Adding a serving of oats to your daily diet is a way to get just a bit more protein. Generally, the more processed oats are, the less protein they’ll have. No matter which variety you choose, though, oats can give you as much as 10 percent to 14 percent of your protein needs for the day, if you follow a 2,000-calorie diet.
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One-half cup of dry whole oats, which weighs 40 grams, contains roughly 6.75 grams of protein. If you opt for quick oats instead, the same amount provides closer to 5.5 grams. Instant oats -- like the type you find in packets -- give you the least amount of protein, providing 4.75 grams from a 1/2-cup dry portion.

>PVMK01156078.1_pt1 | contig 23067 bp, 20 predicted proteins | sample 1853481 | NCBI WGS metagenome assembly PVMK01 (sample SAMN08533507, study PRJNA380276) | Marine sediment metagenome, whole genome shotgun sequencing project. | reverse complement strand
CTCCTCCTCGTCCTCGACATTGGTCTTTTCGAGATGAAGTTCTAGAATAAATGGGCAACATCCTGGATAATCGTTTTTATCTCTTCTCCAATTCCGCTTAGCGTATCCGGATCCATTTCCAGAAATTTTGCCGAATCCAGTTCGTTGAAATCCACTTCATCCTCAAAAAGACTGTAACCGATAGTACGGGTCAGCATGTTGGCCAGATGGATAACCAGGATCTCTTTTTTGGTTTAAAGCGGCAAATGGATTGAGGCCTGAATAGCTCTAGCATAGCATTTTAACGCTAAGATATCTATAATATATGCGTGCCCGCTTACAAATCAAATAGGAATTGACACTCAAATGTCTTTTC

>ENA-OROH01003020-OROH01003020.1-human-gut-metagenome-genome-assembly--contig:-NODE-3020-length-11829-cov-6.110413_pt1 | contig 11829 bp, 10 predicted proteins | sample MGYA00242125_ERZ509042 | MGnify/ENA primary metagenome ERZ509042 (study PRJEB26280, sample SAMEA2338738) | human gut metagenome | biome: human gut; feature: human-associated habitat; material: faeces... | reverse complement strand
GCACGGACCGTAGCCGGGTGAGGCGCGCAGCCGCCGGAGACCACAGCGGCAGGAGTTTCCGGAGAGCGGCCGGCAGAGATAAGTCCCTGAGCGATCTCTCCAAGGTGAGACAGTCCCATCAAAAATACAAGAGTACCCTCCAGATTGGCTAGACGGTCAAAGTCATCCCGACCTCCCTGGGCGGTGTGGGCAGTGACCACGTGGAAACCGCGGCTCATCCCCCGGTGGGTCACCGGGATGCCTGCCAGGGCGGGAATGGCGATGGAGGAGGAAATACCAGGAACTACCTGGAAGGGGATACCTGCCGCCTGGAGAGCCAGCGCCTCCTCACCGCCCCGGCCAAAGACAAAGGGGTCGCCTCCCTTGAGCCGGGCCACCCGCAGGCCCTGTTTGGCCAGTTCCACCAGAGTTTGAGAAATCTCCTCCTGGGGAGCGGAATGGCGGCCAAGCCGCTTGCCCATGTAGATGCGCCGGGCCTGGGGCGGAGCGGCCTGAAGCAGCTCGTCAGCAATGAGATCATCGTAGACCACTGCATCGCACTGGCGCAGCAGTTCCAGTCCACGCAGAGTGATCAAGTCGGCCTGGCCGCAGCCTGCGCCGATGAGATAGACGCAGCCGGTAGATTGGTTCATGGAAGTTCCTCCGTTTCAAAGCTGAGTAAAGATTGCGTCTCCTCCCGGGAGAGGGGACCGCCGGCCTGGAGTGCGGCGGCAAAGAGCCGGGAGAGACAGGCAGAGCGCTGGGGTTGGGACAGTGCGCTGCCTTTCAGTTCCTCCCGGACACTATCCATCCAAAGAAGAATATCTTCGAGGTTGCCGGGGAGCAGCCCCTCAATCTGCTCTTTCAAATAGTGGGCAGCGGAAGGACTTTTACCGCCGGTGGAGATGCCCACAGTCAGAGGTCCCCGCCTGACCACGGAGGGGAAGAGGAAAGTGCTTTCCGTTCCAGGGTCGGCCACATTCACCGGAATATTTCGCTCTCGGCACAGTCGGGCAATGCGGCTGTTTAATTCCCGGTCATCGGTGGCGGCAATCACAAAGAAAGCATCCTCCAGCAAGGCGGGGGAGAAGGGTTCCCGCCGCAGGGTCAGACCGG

The publication "Dietary Guidelines for Americans, 2010" advises that 10 percent to 35 percent of your daily calories should come from protein. Because protein has 4 calories in a gram, for a 2,000-calorie diet, aim for 50 to 175 grams of protein daily -- the lower end if you’re inactive and the higher end if you work out a lot.
- U.S. Department of Agriculture and U.S. Department of Health and Human Services: Dietary Guidelines for Americans, 2010
- USDA National Nutrient Database for Standard Reference: Cereals, Oats, Instant, Fortified, Plain, Dry
- USDA National Nutrient Database for Standard Reference: Cereals, Quaker, Quick Oats, Dry
- USDA National Nutrient Database for Standard Reference: Oats